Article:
Smith, who lost his starting job at Utah midway through last season, was redshirted in 2003 and has two years of eligibility remaining. He was scheduled to receive a bachelor's degree in sociology from Utah earlier this month and has applied to graduate school at Florida. Under new NCAA rules, he would be eligible to play football at Florida this season without penalty. Florida defensive tackle Steven Harris, whom Meyer banned from all team functions during the spring so he could clean up personal issues, hasn't rejoined the team yet. Meyer said there is still a chance of Harris playing this coming season. Harris -- who, along with former Gators linebacker Channing Crowder, was arrested in May 2003 and charged with battery after a man was beaten outside a nightclub in Gainesville, Fla. -- started 12 games in 2005. Florida quarterback Chris Leak said his goal this season is to throw 50 touchdown passes -- and win an SEC championship. After the Gators finished 1-3 on the road last season, Meyer asked former Notre Dame and South Carolina coach Lou Holtz to speak to his assistants. Holtz traveled to Gainesville on Thursday and met with Meyer's staff. Holtz's teams at South Carolina were 9-22 on the road, including an abysmal 1-11 mark against SEC East foes Georgia, Tennessee and Florida and state rival Clemson. LSU receiver Dwayne Bowe, who was plagued by dropped passes last season, underwent corrective eye surgery during the offseason. "Obviously, he felt like there was a need," Miles said. "We were supportive."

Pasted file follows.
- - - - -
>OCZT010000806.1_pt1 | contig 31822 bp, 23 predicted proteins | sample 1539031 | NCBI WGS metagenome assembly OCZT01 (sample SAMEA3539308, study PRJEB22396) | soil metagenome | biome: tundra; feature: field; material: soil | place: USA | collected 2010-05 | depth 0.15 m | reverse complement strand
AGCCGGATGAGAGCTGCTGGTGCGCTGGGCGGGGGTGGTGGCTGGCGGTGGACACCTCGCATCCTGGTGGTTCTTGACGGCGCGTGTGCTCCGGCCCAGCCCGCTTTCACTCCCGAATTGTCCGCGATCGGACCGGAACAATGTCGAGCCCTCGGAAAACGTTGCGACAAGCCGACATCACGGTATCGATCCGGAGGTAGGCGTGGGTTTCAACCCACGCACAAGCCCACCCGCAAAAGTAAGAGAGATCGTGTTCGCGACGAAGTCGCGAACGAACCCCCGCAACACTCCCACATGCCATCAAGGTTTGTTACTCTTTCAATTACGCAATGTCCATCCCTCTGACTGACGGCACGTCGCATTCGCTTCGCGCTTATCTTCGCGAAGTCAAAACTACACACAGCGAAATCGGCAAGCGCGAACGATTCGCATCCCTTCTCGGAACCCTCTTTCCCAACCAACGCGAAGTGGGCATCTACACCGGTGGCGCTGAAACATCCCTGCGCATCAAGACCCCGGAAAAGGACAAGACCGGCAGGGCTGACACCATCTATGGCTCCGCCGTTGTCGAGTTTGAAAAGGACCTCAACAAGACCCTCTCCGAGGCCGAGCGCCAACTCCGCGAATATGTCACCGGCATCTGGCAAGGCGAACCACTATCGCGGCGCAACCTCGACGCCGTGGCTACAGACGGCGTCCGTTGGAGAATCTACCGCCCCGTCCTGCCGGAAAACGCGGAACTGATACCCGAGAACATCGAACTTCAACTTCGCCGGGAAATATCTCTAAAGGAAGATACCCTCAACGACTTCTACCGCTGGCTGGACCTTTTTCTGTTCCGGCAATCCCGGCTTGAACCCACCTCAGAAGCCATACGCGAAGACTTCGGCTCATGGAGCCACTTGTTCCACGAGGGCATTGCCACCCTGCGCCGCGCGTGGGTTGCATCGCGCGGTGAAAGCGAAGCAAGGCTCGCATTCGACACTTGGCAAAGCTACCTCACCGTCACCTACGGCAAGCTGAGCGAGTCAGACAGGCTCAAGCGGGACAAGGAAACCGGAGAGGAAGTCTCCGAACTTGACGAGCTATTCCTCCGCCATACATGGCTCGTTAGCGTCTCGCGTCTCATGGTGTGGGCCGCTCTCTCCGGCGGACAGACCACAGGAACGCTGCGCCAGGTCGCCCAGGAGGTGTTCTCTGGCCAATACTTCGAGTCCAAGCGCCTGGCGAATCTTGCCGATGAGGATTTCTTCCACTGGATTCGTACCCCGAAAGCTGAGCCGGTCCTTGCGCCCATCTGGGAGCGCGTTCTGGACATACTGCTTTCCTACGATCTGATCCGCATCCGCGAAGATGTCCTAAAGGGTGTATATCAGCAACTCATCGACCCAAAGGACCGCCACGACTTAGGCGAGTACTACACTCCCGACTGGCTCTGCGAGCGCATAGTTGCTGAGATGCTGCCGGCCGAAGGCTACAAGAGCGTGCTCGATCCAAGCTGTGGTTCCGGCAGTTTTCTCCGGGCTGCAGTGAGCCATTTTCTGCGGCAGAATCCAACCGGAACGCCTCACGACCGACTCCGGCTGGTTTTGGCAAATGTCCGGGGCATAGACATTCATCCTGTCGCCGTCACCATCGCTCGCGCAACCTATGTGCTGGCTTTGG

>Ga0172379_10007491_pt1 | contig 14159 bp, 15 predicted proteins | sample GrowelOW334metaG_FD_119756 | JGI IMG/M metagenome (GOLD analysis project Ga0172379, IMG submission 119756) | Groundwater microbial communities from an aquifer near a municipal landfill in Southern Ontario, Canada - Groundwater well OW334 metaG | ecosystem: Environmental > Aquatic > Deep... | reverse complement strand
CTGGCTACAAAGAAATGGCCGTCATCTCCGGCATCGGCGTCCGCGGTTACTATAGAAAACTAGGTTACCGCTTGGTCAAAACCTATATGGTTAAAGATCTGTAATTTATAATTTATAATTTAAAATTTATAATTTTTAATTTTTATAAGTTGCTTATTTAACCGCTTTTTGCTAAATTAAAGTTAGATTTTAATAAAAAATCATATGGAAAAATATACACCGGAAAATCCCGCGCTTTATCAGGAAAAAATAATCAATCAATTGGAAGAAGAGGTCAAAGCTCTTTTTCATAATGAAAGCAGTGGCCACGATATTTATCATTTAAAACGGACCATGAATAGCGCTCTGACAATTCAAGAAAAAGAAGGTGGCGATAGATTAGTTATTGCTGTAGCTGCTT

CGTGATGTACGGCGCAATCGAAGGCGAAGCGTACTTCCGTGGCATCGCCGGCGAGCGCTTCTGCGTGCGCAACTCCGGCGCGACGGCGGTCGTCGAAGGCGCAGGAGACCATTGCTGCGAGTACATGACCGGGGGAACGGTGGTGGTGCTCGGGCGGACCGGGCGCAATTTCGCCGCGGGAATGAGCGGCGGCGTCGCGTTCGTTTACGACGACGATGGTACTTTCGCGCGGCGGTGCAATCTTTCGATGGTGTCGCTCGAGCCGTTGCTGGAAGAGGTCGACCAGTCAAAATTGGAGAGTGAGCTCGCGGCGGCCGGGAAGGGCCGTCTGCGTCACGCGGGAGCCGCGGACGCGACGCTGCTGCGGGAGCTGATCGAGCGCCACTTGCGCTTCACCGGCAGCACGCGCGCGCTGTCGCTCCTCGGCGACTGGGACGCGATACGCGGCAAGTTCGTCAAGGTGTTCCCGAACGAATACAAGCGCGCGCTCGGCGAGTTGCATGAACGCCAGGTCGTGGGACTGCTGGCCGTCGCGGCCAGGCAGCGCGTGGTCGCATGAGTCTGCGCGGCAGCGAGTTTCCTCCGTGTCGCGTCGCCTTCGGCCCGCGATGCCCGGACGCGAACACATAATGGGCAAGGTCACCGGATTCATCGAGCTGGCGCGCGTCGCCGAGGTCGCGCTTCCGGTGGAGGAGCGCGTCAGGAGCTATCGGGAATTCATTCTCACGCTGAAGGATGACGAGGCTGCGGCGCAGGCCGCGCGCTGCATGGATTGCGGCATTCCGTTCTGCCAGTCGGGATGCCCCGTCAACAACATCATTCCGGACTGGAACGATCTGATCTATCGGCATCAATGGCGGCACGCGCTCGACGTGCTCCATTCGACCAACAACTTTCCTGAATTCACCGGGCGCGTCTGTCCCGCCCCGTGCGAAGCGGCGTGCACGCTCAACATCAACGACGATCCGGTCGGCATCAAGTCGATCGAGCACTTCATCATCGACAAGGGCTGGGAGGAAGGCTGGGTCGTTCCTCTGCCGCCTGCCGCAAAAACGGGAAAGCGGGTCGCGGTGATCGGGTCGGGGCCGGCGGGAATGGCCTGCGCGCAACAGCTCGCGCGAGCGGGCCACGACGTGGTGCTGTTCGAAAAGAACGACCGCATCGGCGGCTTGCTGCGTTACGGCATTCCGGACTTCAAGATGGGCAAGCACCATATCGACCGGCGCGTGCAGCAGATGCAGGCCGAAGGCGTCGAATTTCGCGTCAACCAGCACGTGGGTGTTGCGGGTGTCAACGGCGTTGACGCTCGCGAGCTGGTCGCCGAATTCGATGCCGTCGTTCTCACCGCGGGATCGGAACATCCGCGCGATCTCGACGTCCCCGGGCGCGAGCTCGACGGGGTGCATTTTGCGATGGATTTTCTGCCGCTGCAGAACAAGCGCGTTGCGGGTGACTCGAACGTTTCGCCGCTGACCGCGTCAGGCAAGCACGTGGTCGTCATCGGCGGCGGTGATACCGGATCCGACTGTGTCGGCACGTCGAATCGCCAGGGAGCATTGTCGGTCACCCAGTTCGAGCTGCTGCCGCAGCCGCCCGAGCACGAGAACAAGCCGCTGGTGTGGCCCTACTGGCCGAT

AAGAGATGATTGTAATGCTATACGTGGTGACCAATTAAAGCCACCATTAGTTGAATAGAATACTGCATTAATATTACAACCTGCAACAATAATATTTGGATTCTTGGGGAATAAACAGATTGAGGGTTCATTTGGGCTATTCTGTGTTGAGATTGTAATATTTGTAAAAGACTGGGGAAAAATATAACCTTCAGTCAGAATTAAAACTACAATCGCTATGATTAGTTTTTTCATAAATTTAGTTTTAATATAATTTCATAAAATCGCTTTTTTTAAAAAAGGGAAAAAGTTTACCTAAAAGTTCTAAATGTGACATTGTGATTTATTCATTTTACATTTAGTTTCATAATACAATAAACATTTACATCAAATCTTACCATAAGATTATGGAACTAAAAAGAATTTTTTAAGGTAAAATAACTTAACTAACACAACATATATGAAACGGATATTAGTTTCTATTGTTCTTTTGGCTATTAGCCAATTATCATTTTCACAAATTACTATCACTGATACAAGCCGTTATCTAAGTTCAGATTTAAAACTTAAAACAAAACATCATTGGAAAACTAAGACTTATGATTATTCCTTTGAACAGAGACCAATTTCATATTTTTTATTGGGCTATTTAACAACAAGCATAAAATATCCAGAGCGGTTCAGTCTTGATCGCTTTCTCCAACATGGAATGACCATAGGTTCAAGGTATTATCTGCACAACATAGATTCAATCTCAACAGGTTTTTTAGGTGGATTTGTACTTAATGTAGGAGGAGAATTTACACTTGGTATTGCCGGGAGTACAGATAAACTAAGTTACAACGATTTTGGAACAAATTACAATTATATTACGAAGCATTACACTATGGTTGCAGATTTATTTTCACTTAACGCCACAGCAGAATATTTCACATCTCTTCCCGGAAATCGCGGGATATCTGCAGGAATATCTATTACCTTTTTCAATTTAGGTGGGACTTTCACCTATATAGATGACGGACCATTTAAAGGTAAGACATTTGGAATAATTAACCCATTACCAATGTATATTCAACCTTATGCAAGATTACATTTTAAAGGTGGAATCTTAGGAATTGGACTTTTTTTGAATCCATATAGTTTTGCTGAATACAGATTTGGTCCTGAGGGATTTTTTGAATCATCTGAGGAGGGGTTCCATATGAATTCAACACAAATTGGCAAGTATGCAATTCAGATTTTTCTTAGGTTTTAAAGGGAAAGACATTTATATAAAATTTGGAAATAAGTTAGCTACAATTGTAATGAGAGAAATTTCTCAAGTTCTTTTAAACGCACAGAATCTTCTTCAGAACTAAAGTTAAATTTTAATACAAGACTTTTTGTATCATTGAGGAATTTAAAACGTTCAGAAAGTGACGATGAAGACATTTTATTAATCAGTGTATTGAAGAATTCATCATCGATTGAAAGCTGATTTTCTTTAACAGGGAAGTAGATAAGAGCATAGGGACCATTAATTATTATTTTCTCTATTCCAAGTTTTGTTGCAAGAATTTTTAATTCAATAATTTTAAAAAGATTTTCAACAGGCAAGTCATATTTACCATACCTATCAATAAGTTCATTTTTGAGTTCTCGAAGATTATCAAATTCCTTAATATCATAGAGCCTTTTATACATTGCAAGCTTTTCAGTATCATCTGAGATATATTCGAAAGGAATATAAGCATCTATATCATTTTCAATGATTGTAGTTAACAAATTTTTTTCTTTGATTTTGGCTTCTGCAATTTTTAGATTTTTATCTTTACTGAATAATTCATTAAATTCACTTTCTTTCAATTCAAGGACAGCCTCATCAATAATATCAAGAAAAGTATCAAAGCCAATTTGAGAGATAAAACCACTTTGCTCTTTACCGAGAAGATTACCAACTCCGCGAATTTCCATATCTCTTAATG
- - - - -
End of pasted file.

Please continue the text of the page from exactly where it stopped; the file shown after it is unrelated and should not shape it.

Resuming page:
Mark Schlabach covers college football and men's college basketball for ESPN.com. You can contact him at firstname.lastname@example.org.
Tommy Tuberville preaches patience as Auburn continues to investigate alleged academic irregularities involving his players.